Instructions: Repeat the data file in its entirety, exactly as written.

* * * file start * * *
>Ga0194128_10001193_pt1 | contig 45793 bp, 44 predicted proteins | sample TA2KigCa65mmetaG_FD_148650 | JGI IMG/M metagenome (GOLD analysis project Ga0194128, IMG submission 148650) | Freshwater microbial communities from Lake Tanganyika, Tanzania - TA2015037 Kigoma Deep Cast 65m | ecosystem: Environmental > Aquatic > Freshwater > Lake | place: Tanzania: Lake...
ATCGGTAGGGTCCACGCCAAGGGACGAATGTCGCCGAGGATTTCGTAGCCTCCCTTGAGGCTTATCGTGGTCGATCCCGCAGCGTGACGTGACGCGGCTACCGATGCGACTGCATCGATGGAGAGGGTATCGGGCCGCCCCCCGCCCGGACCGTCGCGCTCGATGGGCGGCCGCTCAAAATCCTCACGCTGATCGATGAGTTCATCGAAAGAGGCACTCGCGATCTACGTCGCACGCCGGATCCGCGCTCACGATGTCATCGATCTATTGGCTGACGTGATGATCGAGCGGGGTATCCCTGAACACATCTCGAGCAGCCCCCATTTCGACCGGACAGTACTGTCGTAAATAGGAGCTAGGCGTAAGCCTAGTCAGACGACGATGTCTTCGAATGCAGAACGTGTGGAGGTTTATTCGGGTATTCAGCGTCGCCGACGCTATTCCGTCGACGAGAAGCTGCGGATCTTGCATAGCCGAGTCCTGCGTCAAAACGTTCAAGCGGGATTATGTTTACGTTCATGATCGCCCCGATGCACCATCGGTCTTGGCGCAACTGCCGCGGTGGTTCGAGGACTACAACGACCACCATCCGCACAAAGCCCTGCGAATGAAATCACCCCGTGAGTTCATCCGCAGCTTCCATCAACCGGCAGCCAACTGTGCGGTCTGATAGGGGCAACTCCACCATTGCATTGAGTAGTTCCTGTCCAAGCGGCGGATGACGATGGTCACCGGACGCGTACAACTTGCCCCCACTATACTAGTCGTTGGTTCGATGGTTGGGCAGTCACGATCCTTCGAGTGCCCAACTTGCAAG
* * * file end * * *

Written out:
>Ga0194128_10001193_pt1 | contig 45793 bp, 44 predicted proteins | sample TA2KigCa65mmetaG_FD_148650 | JGI IMG/M metagenome (GOLD analysis project Ga0194128, IMG submission 148650) | Freshwater microbial communities from Lake Tanganyika, Tanzania - TA2015037 Kigoma Deep Cast 65m | ecosystem: Environmental > Aquatic > Freshwater > Lake | place: Tanzania: Lake...
ATCGGTAGGGTCCACGCCAAGGGACGAATGTCGCCGAGGATTTCGTAGCCTCCCTTGAGGCTTATCGTGGTCGATCCCGCAGCGTGACGTGACGCGGCTACCGATGCGACTGCATCGATGGAGAGGGTATCGGGCCGCCCCCCGCCCGGACCGTCGCGCTCGATGGGCGGCCGCTCAAAATCCTCACGCTGATCGATGAGTTCATCGAAAGAGGCACTCGCGATCTACGTCGCACGCCGGATCCGCGCTCACGATGTCATCGATCTATTGGCTGACGTGATGATCGAGCGGGGTATCCCTGAACACATCTCGAGCAGCCCCCATTTCGACCGGACAGTACTGTCGTAAATAGGAGCTAGGCGTAAGCCTAGTCAGACGACGATGTCTTCGAATGCAGAACGTGTGGAGGTTTATTCGGGTATTCAGCGTCGCCGACGCTATTCCGTCGACGAGAAGCTGCGGATCTTGCATAGCCGAGTCCTGCGTCAAAACGTTCAAGCGGGATTATGTTTACGTTCATGATCGCCCCGATGCACCATCGGTCTTGGCGCAACTGCCGCGGTGGTTCGAGGACTACAACGACCACCATCCGCACAAAGCCCTGCGAATGAAATCACCCCGTGAGTTCATCCGCAGCTTCCATCAACCGGCAGCCAACTGTGCGGTCTGATAGGGGCAACTCCACCATTGCATTGAGTAGTTCCTGTCCAAGCGGCGGATGACGATGGTCACCGGACGCGTACAACTTGCCCCCACTATACTAGTCGTTGGTTCGATGGTTGGGCAGTCACGATCCTTCGAGTGCCCAACTTGCAAG